Abstract

An Early Pliocene sedimentary succession in the Yenidoğan area, Sivrihisar, Turkey, consists of sepiolite, stevensite, kerolite, dolomite and magnesite. The geology, mineralogy and geochemistry of the succession was examined by extensive field work along several trenches and a representative measured section, followed by X-ray diffraction (XRD), Fourier transform infrared spectroscopy (FTIR), scanning electron microscopy (SEM), thermal, and chemical analyses.

Structurally, two distinct forms of sepiolites were distinguished by XRD: (a) well crystallized sepiolite with a 110 reflection at 12.07–12.3 Å, and (b) poorly crystallized sepiolite in which the 110 reflection occurs at 12.7–13.0 Å (denoted as sepiolite-13Å). Differences in crystal chemistry, thermal and morphological properties of these forms, the vibrational spectra and XRD characterization of the related phyllosilicates were also documented.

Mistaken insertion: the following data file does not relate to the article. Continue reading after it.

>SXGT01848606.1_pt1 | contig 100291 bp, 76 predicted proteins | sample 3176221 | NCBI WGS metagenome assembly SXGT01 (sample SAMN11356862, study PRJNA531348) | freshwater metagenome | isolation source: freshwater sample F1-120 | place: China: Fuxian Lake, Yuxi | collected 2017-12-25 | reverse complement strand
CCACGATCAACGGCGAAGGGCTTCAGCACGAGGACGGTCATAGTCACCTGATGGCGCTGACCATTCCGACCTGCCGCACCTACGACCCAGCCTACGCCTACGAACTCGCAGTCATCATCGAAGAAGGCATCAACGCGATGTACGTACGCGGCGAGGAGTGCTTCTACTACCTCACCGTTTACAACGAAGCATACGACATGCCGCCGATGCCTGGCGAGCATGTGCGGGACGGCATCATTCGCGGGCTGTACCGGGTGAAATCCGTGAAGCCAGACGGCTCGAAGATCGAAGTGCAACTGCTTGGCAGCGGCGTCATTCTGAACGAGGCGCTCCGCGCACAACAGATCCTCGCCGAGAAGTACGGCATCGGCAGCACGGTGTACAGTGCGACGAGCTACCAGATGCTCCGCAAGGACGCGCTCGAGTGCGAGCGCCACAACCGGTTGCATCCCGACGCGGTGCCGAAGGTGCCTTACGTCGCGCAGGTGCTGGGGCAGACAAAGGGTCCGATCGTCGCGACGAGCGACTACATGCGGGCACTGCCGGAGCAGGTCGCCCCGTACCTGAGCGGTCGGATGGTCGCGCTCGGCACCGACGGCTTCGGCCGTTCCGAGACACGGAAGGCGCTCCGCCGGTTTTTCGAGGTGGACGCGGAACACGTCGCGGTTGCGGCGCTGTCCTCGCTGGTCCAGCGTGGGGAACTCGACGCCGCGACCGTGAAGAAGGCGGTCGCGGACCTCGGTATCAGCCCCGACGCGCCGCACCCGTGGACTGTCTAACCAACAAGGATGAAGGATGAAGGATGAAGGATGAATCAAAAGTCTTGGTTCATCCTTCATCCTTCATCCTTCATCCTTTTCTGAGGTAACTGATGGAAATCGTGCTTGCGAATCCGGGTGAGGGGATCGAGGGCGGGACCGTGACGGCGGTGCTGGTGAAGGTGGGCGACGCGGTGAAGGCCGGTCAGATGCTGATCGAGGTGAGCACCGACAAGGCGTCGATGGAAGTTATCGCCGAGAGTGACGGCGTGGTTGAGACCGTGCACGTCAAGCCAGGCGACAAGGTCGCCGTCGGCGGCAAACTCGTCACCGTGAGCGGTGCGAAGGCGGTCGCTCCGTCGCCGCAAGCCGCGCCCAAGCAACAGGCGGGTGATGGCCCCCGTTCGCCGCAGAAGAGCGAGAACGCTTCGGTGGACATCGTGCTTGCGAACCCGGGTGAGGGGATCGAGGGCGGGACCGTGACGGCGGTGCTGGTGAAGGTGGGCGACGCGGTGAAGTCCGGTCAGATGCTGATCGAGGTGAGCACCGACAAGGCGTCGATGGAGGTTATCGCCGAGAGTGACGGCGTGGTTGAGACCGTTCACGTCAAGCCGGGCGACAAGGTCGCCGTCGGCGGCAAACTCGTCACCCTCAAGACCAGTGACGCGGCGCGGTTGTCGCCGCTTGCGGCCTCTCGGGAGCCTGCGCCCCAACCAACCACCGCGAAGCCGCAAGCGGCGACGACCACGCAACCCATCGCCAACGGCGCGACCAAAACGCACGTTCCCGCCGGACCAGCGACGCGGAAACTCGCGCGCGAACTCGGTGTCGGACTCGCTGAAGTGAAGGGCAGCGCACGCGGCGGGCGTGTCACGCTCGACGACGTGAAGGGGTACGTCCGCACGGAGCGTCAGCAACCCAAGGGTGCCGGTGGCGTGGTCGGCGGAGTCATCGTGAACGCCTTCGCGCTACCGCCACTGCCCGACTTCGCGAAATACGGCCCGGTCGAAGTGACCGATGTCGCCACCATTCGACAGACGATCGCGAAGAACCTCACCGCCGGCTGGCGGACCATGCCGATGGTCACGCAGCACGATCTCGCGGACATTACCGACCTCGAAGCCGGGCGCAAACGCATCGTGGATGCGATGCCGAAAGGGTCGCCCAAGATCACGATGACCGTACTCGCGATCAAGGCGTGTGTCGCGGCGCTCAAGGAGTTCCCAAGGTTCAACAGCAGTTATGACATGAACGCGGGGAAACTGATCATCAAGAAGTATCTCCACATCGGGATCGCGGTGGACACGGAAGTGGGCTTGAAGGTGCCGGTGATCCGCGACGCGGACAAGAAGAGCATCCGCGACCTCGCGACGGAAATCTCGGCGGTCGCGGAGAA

Stevensite, kerolite and sepiolite were formed by direct precipitation from alkaline lake water rich in Mg and Si. Sepiolite-13Å was probably formed by transformation from precursor smectite via dissolution-precipitation, more likely during early diagenesis. Environmental conditions such as ion concentration, salinity and variations in pH may have controlled the formation of the phyllosilicates.

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